UT students join compensation protest: ‘Must be fairer’

The new government wants to get rid of the lending system. The core grant is expected to return starting September 2023, although it is not yet known exactly in what form. One billion euros is earmarked for the ‘compensation’ of students who have skipped the basic scholarship since 2015. They can choose between a student loan discount or a study voucher, which amounts to around three thousand euros per student.

According to the students of the “unfortunate generation”, it is too little. “It’s a shockingly low amount,” says Maarten Verboom, a civil engineering student at UT who started studying in 2018. “The billion doesn’t exceed the debt that many students have accumulated due to the loan system.” This is confirmed by Max de Vries, master’s student of Water Engineering & Management at UT, who began his studies in 2016. “The current compensation is a swag for bleeding.”

That is why they will participate in the compensation protest on the Museumplein in Amsterdam next Saturday. According to De Vries, the “generation of the loan system” has lagged behind. ‘I don’t really like to protest, but that’s a big deal. Student debt weighs heavily on student well-being. We have thirty-five years to pay. Our chances in the housing market are also slim, as student debt is often taken into consideration by banks, contrary to previous promises. A generation is lost like this. ‘

(Photos: Maarten Verboom and Max de Vries)


One in four university students of the ‘unfortunate generation’ has accumulated over 40,000 euros in debt. De Vries (twenty thousand euros) and Verboom (‘almost no debt’) are still doing well in this respect. They both work together on their studies. “With a core grant, this may not have been necessary,” Verboom says. “Then I could have gotten even better study results.”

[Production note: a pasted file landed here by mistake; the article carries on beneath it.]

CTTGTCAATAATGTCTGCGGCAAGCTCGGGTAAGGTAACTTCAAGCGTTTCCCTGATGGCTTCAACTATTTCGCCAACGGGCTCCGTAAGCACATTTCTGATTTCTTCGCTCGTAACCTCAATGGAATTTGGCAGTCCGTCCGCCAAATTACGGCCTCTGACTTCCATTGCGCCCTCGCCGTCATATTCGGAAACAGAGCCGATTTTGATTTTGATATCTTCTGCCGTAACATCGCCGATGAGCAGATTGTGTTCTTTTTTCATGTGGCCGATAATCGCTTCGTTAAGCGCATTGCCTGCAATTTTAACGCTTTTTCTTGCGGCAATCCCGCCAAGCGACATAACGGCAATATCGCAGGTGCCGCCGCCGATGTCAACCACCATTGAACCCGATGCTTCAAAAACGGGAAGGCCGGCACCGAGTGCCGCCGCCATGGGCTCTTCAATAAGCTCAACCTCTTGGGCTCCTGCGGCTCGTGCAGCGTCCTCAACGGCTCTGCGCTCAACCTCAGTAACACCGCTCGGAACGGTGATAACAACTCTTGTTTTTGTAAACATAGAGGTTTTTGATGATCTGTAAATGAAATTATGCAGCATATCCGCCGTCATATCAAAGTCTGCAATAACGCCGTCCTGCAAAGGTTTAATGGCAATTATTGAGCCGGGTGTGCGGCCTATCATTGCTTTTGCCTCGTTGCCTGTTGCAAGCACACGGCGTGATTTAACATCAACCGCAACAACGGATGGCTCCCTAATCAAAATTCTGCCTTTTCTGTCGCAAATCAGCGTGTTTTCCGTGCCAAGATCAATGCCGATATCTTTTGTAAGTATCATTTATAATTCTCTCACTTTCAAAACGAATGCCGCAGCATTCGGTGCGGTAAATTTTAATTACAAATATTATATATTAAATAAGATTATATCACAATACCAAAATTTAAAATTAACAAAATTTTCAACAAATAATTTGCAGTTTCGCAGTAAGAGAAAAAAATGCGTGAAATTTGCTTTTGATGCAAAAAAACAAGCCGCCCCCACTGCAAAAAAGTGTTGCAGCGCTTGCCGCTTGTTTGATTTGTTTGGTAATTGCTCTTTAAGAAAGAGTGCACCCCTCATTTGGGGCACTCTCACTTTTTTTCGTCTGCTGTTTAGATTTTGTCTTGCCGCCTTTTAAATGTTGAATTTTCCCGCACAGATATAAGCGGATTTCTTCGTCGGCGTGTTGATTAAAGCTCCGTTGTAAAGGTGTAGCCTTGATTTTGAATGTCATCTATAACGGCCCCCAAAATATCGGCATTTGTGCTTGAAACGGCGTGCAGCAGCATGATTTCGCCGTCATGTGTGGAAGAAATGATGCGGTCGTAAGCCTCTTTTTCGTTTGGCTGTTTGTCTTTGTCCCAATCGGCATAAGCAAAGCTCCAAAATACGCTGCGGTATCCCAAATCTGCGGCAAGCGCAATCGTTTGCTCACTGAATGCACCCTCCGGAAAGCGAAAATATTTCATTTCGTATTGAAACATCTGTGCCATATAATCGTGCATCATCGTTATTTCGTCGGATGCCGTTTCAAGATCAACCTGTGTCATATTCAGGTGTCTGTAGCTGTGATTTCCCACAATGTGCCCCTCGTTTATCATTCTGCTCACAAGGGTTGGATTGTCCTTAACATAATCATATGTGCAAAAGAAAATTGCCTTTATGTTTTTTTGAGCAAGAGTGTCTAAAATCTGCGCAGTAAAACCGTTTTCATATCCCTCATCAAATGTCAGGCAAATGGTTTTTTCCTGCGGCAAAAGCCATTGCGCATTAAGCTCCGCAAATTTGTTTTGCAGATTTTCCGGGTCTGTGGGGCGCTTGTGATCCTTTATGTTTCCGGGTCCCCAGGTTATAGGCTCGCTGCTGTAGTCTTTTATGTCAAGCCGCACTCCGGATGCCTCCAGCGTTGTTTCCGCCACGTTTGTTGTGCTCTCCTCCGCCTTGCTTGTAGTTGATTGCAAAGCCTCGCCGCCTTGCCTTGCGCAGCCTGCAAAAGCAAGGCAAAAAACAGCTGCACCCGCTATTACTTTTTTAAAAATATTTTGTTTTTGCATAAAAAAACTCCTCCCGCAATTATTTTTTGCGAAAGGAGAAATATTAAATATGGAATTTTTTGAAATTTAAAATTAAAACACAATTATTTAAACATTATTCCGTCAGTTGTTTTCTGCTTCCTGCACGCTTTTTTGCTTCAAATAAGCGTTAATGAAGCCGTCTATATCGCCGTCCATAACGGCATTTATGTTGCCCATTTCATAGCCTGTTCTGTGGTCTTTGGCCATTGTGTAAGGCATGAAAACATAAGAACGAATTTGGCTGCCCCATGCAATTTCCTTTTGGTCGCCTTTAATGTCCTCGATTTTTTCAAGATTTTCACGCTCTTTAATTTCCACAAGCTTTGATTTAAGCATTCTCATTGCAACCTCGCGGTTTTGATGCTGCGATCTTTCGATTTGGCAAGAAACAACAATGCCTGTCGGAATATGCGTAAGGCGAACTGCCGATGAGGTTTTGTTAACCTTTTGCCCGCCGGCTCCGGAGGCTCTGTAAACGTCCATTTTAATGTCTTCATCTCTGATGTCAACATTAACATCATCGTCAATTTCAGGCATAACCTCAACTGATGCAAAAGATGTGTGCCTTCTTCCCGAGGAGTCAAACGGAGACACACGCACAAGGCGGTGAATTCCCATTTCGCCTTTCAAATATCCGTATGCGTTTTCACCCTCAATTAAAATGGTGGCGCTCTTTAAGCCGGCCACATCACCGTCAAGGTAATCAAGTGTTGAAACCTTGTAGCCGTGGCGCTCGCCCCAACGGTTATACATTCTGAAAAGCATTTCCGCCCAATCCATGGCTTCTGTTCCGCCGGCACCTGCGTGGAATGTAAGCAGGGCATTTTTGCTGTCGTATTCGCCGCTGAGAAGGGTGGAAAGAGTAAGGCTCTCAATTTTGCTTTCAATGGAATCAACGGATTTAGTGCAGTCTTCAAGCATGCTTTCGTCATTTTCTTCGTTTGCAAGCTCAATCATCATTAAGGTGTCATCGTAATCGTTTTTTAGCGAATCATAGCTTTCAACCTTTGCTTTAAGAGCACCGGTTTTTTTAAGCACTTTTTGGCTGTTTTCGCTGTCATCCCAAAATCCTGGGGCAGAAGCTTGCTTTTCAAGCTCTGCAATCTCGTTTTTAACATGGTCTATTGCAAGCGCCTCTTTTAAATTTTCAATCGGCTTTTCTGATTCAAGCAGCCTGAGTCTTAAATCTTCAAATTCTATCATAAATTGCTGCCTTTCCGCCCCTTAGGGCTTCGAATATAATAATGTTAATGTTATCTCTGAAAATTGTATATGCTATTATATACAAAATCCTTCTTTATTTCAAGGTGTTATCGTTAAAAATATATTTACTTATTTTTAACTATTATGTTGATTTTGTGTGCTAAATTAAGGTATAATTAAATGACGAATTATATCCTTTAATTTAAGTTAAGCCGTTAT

The money released from the abolition of the basic grant would be fully invested in the quality of education, was the promise of the Rutte II cabinet. According to De Vries, it will take several years for investments in education to actually pay off. “We graduated some time ago. Our generation only brought money. Why should I invest in this country later, if this country doesn’t invest in me? ‘

De Vries and Verboom therefore ask for fair compensation. They still don’t know how it should be. “But a coupon is definitely not a good alternative,” says De Vries. “I would like to see more in a basic retroactive grant.” This will cost a lot of money, Verboom knows. “I also understand that the government cannot write off the entire student debt. But don’t call it compensation. In any case, it should be fairer. ‘

Clear signal

The compensation protest will take place on February 5th at 13:00 in Museumplein in Amsterdam. De Vries and Verboom try to bring together as many UT staff as possible through a group of apps. “I expect a great turnout,” says De Vries. “This sends a clear signal to The Hague.” Both emphasize that they want to protest peacefully. “I hope for a nice and pleasant day,” says Verboom. “If there is a riot, we leave.”

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